Bachem 349 Natter 22/23

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Company: Brengun - Website: Visit Site
Provided by: Brengun - Website: Visit Site
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During the latter years of World War II, the Luftwaffe was scrambling to finds ways to combat the ever increasing aerial onslaught of the Allied bombing campaign. Many solutions were proposed, some very successful, such as the Me 262, while others never left the drawing board. Some very odd proposals actually made it off the drawing board. The Bachem 349 Natter was one of these odd ideas that were actually in the test phase when the war ended.

The Natter was designed to be a semi-reusable weapon system, constructed using non-strategic materials in order to minimize its impact on more developed programs. The Natter was to be constructed of wood, using primarily unskilled labor, and ground-controlled so that only minimal flying skills would be required. It was to be powered by a rocket motor using the same T-Stoff and C-Stoff fuel used by the Me 163 Komet. Launching would be from an almost vertical position using 4 jettisonable booster rockets attached to the side of the Natter to help it get airborne. Once airborne, the Natter was radio-controlled to the vicinity of the bomber stream, at which point the “pilot” would use the rudimentary flight controls to point the Natter at the bombers, release the detachable nosecone and then fire the installed battery of rockets at the bombers. After firing the rockets, the pilot would then jettison the fuselage from the cockpit forward, activating the parachute for the rear of the aircraft and also tossing him clear of the aircraft so he could parachute to safety.

A number of unmanned tests were conducted with varying degrees of success, so it was decided to conduct a manned launch. Unfortunately, this first manned launch ended in the crash of Natter #23 and the death of the test pilot.

This kit is a slight reworking of Brengun’s earlier Natter kit, and includes new fuselage halves and a new lower vertical stabilizer to allow the construction of the Natter 22 and 23 manned prototypes. While the kit is in many respects a typical limited run kit, the parts are actually very well detailed and include a pretty comprehensive cockpit for such a small aircraft. Assembly and painting of the cockpit went very quickly once I realized that part #8 on the sprue actually needs to be cut into two parts, as it is both the control stick and the rudder bar, which are shown to be 2 separate parts in the instructions. The kit also includes a tiny photo-etch fret of lap and shoulder belts, as well as a rudimentary sight that is not used on either 22 or 23. I left the belts off at this stage of the build as the canopy is very tiny and they would not be visible through it.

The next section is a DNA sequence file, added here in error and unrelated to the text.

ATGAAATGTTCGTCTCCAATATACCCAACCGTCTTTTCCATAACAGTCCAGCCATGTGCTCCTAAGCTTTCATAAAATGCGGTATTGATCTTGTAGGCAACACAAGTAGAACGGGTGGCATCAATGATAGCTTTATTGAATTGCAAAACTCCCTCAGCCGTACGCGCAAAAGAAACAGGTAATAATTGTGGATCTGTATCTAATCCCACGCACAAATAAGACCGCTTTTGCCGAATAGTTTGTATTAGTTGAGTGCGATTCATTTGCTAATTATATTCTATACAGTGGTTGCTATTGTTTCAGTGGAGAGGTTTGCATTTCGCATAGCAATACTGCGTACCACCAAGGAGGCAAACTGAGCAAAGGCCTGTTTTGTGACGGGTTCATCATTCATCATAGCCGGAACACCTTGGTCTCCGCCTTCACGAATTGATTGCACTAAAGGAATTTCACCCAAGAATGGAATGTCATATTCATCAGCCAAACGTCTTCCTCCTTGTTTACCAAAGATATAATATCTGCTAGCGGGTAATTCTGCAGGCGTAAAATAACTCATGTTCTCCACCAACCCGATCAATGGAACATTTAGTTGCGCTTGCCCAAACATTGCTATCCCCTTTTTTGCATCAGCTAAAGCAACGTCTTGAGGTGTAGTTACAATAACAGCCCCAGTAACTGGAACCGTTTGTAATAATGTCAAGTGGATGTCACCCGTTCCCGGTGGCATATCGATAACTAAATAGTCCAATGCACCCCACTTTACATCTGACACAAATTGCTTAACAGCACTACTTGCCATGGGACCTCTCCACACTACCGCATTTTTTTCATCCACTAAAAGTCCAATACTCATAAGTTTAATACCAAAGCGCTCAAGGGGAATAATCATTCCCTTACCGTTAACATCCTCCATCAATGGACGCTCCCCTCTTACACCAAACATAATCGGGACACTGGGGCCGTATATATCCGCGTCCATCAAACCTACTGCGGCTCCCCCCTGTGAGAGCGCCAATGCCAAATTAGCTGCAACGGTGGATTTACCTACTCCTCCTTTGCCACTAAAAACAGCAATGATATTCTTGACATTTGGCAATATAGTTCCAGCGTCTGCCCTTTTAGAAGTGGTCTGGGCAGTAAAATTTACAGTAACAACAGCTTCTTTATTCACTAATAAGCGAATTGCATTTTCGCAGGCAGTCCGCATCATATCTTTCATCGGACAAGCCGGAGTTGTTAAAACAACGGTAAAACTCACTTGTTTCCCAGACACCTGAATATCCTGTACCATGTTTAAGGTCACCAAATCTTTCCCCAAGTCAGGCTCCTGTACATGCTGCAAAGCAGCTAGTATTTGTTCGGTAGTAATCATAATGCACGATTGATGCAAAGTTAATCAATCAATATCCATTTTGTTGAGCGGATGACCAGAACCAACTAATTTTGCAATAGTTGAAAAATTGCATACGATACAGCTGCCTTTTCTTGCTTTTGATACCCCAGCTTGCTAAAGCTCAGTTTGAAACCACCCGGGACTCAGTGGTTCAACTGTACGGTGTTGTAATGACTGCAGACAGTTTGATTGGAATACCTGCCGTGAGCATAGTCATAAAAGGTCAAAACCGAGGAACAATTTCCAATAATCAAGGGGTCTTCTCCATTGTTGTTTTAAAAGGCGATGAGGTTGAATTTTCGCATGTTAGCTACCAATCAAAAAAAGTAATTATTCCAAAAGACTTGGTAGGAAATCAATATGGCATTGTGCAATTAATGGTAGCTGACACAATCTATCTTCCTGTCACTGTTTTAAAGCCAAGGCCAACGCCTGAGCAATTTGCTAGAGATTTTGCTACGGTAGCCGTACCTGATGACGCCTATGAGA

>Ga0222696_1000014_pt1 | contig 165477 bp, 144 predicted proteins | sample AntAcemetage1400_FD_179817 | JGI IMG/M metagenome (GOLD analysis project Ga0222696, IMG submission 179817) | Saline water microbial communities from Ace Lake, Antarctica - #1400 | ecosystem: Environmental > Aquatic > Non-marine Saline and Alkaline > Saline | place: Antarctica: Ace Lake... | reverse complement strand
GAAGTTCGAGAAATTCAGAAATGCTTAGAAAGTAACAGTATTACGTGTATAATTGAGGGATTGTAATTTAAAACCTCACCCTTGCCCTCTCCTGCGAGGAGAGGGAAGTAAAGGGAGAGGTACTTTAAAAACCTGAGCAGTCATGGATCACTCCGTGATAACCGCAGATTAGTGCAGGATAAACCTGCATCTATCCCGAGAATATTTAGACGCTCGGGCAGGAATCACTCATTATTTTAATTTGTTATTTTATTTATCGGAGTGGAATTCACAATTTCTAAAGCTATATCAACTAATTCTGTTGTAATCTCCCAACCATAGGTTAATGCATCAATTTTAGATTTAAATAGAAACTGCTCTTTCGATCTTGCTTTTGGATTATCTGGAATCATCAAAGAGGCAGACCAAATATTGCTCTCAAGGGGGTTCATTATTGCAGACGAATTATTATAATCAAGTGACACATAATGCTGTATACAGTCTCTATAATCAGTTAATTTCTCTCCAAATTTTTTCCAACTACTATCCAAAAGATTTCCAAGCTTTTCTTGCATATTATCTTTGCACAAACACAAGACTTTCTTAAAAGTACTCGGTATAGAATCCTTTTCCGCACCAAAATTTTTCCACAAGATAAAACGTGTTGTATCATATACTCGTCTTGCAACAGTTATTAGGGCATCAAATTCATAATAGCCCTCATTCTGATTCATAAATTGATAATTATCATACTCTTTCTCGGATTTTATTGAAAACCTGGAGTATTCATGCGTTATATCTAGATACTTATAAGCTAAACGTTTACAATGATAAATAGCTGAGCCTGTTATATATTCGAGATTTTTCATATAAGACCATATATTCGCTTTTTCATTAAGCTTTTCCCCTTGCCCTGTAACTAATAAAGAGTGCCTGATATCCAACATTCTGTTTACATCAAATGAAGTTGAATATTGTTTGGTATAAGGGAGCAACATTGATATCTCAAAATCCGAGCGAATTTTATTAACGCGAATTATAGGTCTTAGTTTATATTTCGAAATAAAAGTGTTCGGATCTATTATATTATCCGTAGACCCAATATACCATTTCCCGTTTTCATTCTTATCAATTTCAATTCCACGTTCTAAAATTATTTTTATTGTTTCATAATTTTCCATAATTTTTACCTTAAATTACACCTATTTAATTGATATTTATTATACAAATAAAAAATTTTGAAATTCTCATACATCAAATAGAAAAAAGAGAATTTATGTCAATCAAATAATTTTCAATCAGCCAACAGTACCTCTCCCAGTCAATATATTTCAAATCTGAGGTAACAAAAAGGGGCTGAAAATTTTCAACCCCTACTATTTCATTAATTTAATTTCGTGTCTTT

Once the cockpit was painted and installed, I closed up and addressed the seams on the fuselage, which needed just a little putty and sanding. The wings are next and slot into recesses on each side of the fuselage. At this stage I also installed the vertical and horizontal tails. I had some small gaps where these met, but they quickly disappeared with Mr. Surfacer. I left off the ventral antenna until later in the build, as I knew it would not survive if I installed it before painting. My canopy appeared rather cloudy when I first looked at it, so I used my polishing sanding pads followed by a brisk polishing and a dip in Pledge/Future to see if I could improve the clarity. I was pleasantly surprised as once the Future dried, I had a nice clear canopy. When I went to attach the canopy for painting, I was not able to get it to sit properly as it appeared that the headrest at the back of the cockpit was too high which keept the canopy from closing. I decided to cut the canopy and display it open to avoid this issue and discovered that once the canopy had been cut, it now fit great, so I think the actual problem was that I had the canopy a little too far back.

At this point I assembled the two sets of detachable rocket boosters and addressed the seams on both. The boosters were also the source of my one complaint about the kit as the nozzles for the rockets come in halves, very tiny halves, which I had a hard time keeping track of. Once all four nozzles were assembled and lightly sanded, I used a tiny drill bit to ream out the exhausts so that they appeared round. I had to cut off the end of the boosters and drill out the ends in order to get the nozzles inserted, but once installed they really look the part.

The bottom of the kit box has the painting and decaling instructions for both #22 and #23. Both airframes were painted RLM 76 over a flat black bottom with a dense squiggle mottle of RLM 75 over the RLM 76 on the top surfaces. After a couple of futile attempts to paint the squiggles with my airbrush, I resorted to hand-painting the squiggles with a 10/0 brush and ended up rather pleased with the results. After a couple of coats of Future, I applied the decals, all ten of them, using Micro Sol, and they behaved perfectly. A final coat of Testor’s flat, and the airframe was complete.

Brengun includes parts representing the wooden stand that the Natter sat on when not on the launch rail, and when painted up with a light black wash to highlight the grain and the details, it looks really cool.

This kit is a nice little kit of one of the oddest aircraft of World War II, and builds up very quickly into a neat little replica. Highly recommended.

Thanks to Brengun for the review sample and to IPMS-USA for letting me build it.


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